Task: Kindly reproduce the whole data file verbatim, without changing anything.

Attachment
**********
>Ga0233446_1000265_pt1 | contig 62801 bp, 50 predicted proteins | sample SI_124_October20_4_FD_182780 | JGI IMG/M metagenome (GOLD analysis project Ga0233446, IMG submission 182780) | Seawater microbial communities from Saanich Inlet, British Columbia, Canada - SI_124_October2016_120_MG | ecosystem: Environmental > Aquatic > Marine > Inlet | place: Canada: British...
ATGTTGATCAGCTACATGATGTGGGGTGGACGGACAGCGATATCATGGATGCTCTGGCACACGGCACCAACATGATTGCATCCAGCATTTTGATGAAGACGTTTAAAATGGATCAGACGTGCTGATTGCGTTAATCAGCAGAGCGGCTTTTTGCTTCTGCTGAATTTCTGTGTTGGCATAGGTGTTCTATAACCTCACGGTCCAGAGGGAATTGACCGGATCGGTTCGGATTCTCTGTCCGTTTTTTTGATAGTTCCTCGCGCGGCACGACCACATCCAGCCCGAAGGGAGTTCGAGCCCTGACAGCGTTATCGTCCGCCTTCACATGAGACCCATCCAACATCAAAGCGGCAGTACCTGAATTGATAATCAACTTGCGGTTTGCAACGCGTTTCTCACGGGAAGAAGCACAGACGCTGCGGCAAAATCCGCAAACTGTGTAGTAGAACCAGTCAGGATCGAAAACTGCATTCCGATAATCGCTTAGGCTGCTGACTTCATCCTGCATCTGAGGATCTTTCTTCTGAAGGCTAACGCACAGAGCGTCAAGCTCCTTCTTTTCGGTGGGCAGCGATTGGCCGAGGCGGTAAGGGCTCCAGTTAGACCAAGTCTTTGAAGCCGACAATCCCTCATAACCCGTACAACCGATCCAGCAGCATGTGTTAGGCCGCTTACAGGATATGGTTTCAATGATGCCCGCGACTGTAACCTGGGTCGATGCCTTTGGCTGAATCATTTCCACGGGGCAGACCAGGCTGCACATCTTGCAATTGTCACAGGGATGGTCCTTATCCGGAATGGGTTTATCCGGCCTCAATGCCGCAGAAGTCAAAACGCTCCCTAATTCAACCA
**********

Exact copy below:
>Ga0233446_1000265_pt1 | contig 62801 bp, 50 predicted proteins | sample SI_124_October20_4_FD_182780 | JGI IMG/M metagenome (GOLD analysis project Ga0233446, IMG submission 182780) | Seawater microbial communities from Saanich Inlet, British Columbia, Canada - SI_124_October2016_120_MG | ecosystem: Environmental > Aquatic > Marine > Inlet | place: Canada: British...
ATGTTGATCAGCTACATGATGTGGGGTGGACGGACAGCGATATCATGGATGCTCTGGCACACGGCACCAACATGATTGCATCCAGCATTTTGATGAAGACGTTTAAAATGGATCAGACGTGCTGATTGCGTTAATCAGCAGAGCGGCTTTTTGCTTCTGCTGAATTTCTGTGTTGGCATAGGTGTTCTATAACCTCACGGTCCAGAGGGAATTGACCGGATCGGTTCGGATTCTCTGTCCGTTTTTTTGATAGTTCCTCGCGCGGCACGACCACATCCAGCCCGAAGGGAGTTCGAGCCCTGACAGCGTTATCGTCCGCCTTCACATGAGACCCATCCAACATCAAAGCGGCAGTACCTGAATTGATAATCAACTTGCGGTTTGCAACGCGTTTCTCACGGGAAGAAGCACAGACGCTGCGGCAAAATCCGCAAACTGTGTAGTAGAACCAGTCAGGATCGAAAACTGCATTCCGATAATCGCTTAGGCTGCTGACTTCATCCTGCATCTGAGGATCTTTCTTCTGAAGGCTAACGCACAGAGCGTCAAGCTCCTTCTTTTCGGTGGGCAGCGATTGGCCGAGGCGGTAAGGGCTCCAGTTAGACCAAGTCTTTGAAGCCGACAATCCCTCATAACCCGTACAACCGATCCAGCAGCATGTGTTAGGCCGCTTACAGGATATGGTTTCAATGATGCCCGCGACTGTAACCTGGGTCGATGCCTTTGGCTGAATCATTTCCACGGGGCAGACCAGGCTGCACATCTTGCAATTGTCACAGGGATGGTCCTTATCCGGAATGGGTTTATCCGGCCTCAATGCCGCAGAAGTCAAAACGCTCCCTAATTCAACCA